In 2011, Oliva’s STUDIO TOBAC began a yearly series of events that was accompanied by a roller making custom cigars and a sampler that they gave out to customers who purchased boxes at the event. With that, the yearly sampler of unreleased or limited production cigars has also gone away. As the last cigar left in my 2013 sampler, I thought it was an appropriate time to revisit the STUDIO TOBAC CTP-013, which was one of two different Connecticut wrapper test blends that they included in the 2012 and 2013 samplers.
Here’s what I originally had to say about the cigar:
Let’s start out with the good news – this is an enjoyable cigar and if you can get your hands on a sampler then I’m going to guess you’ll enjoy it. Unfortunately, the bad news is that right now the only way to get these is in the sampler. The construction of the cigar was fantastic, which isn’t a surprise given Oliva and STUDIO TOBAC’s track record. The flavor profile of the cigar was not only full of specifically good flavors, but they all meshed together nicely as well. I can’t say this is cigar of the year, but it’s definitely a good one and if I could get my hands on more I would smoke this fairly regularly. So, if you have a STUDIO TOBAC event coming up in your area, drop by, pick up your favorite box of cigars and try the sampler out for yourself.
At the end of 2013 it was announced that there wouldn’t be a 2014 tour, and since then no plans have been announced for any future tours.
- Cigar Reviewed: STUDIO TOBAC CTP-013
- Country of Origin: Nicaragua
- Factory: Tabacalera Oliva de Nicaragua S.A.
- Wrapper: Ecuadorian Connecticut
- Binder: Nicaragua
- Filler: Nicaragua
- Size: 6 Inches
- Ring Gauge: 50
- Vitola: Toro
- MSRP: n/a
- Date Released: April 4, 2013
- Number of Cigars Released: n/a
- Number of Cigars Smoked for Redux: 1
The CTP-013 is much as I remember it, with a golden brown wrapper that has a smooth and soft feel to it. The cigar has firmed up just a bit, though there is still a slight give to it when squeezed. The fresh and inviting aroma coming off the wrapper hasn’t changed, with sweet grassy notes complemented by light floral notes. Likewise, the cold draw remains the same, being made up of sweet vanilla, grass and a light bit of white pepper.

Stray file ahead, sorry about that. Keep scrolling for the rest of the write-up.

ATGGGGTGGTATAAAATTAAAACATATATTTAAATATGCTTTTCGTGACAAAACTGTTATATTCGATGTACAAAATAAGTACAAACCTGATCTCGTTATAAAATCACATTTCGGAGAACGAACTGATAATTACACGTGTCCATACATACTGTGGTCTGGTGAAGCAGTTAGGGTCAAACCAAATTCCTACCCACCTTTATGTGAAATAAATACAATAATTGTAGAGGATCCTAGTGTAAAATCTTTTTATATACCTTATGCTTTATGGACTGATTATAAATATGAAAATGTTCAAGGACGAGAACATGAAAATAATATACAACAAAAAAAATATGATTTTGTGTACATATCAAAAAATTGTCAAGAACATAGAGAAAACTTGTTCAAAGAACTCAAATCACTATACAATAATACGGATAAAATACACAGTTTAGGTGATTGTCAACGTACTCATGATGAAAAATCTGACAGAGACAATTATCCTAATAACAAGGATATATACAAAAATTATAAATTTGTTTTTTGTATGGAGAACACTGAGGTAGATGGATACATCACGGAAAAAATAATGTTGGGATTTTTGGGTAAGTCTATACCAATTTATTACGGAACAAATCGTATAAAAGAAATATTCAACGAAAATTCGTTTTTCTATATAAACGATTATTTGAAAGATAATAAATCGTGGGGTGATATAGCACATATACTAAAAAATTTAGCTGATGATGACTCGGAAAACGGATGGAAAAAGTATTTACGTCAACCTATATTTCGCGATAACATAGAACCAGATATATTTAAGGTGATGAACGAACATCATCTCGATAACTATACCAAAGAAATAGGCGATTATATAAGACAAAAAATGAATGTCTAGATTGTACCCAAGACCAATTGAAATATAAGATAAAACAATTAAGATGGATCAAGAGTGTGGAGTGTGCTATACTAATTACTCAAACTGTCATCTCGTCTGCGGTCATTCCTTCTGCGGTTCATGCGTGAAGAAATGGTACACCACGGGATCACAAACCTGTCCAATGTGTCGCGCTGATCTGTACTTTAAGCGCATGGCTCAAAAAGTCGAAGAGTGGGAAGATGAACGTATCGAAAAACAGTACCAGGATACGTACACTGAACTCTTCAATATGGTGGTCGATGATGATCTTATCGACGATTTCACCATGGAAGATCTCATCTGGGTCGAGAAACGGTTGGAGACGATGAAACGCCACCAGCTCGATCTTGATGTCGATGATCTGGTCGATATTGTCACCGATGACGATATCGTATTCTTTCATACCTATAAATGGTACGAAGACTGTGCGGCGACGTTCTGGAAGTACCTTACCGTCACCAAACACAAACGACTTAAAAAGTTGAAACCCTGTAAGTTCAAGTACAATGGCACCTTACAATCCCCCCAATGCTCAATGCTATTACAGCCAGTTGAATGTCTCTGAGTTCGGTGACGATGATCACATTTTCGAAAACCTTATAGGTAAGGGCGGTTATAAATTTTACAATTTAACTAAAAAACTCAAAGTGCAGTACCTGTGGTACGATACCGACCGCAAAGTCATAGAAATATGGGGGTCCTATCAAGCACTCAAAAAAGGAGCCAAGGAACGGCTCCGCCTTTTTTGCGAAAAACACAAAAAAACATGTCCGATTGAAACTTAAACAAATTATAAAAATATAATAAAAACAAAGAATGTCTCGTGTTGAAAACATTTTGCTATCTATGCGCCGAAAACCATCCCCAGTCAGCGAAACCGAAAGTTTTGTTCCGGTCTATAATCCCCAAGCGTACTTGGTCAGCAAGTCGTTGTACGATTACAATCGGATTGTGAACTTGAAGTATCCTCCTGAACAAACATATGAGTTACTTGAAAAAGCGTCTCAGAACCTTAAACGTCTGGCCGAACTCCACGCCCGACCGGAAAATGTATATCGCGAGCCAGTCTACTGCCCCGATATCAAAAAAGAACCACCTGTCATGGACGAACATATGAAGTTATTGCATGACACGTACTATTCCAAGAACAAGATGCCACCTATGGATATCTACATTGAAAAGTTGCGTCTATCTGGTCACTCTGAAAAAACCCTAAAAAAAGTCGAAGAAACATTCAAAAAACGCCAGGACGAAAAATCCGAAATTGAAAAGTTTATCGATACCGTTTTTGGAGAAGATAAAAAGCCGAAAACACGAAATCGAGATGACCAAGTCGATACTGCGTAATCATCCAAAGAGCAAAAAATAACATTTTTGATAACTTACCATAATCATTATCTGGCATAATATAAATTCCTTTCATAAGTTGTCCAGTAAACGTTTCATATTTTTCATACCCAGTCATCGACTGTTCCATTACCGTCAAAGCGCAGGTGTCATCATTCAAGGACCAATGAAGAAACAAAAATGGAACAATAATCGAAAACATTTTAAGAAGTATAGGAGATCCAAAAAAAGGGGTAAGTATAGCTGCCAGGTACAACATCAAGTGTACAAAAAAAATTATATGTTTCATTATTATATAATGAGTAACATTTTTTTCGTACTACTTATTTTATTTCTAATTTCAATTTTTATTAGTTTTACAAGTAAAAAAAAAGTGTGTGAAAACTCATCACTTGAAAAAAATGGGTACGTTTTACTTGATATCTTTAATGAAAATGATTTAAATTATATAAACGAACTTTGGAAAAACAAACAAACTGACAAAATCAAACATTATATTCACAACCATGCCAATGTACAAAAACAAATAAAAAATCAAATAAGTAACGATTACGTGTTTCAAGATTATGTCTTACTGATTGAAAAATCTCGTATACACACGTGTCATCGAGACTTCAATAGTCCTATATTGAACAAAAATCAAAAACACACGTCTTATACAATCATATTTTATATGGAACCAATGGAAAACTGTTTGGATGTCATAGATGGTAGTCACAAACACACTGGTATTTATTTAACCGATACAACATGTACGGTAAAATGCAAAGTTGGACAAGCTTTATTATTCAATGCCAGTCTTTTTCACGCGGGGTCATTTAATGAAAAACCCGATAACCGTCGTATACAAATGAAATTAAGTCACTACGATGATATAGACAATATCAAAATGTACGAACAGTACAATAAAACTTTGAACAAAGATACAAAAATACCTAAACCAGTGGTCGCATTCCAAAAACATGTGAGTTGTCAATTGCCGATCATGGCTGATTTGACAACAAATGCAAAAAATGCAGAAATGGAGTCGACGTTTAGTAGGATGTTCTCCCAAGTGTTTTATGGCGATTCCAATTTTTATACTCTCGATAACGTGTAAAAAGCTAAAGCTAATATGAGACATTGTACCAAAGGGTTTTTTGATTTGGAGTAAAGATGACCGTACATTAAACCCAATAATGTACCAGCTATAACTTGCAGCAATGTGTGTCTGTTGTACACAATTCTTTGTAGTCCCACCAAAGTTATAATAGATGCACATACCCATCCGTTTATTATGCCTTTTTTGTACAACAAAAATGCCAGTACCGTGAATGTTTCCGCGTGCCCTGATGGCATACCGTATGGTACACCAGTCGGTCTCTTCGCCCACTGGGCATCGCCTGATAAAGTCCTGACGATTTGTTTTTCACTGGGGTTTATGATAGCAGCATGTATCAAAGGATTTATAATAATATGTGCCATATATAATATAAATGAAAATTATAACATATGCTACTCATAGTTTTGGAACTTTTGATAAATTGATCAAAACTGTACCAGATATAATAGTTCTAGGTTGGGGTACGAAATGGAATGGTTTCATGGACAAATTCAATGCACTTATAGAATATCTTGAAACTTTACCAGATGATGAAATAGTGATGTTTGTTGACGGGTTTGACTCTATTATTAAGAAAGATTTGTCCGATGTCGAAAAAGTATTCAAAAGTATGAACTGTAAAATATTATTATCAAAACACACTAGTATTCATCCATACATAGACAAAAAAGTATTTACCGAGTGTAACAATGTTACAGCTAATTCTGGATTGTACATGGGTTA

Starting into the cigar, notes of aromatic tobacco, fresh grass, a little pepper and some vanilla mesh together well. The fresh grassy note dominates the profile for the majority of the first third with the black pepper and vanilla keeping to themselves in the background. As the cigar moves into the second third the grass continues to be a dominant flavor, though a caramel flavor adds itself to the mix. The final third sees a bit of a change in the feel of the profile, moving from a bright and fresh profile to a more sweet and toasty one. Coffee, vanilla, caramel and some pepper give the cigar a much different profile, though one that I’m enjoying and wish that there could be just a little bit more cigar.
The construction of Oliva products is almost always spot on, and the CTP-013 doesn’t deviate from that fact too much. The draw on the cigar is perfect from start to end. A tight, light gray ash holds on to around an inch with no issues. The only minor mark against the construction is that the burn isn’t as even as I would prefer. The first third is a little uneven, needing a couple of touch ups along the way. The second third evens up significantly, not needing any intervention from me along the way. Unfortunately the final third sees parts of the cigar seriously lagging behind the rest and needing some significant touch ups.
Disclosure: Cigars for this reviewer were almost certainly provided by Oliva/STUDIO TOBAC.
I really enjoy a well-blended Connecticut wrapper cigar, and the CTP-013 is definitely a good one. The cigar was much as I remembered it last year, which is to say despite some minor construction issues I really enjoyed the profile. If I had the opportunity this would definitely be a cigar I would buy a box of, but unfortunately it’s a cigar that has only stayed in the test-blend phase for now. A little bit of rest hasn’t seemed to do much to improve the cigar any more, though the good news that the cigar hasn’t lost anything either.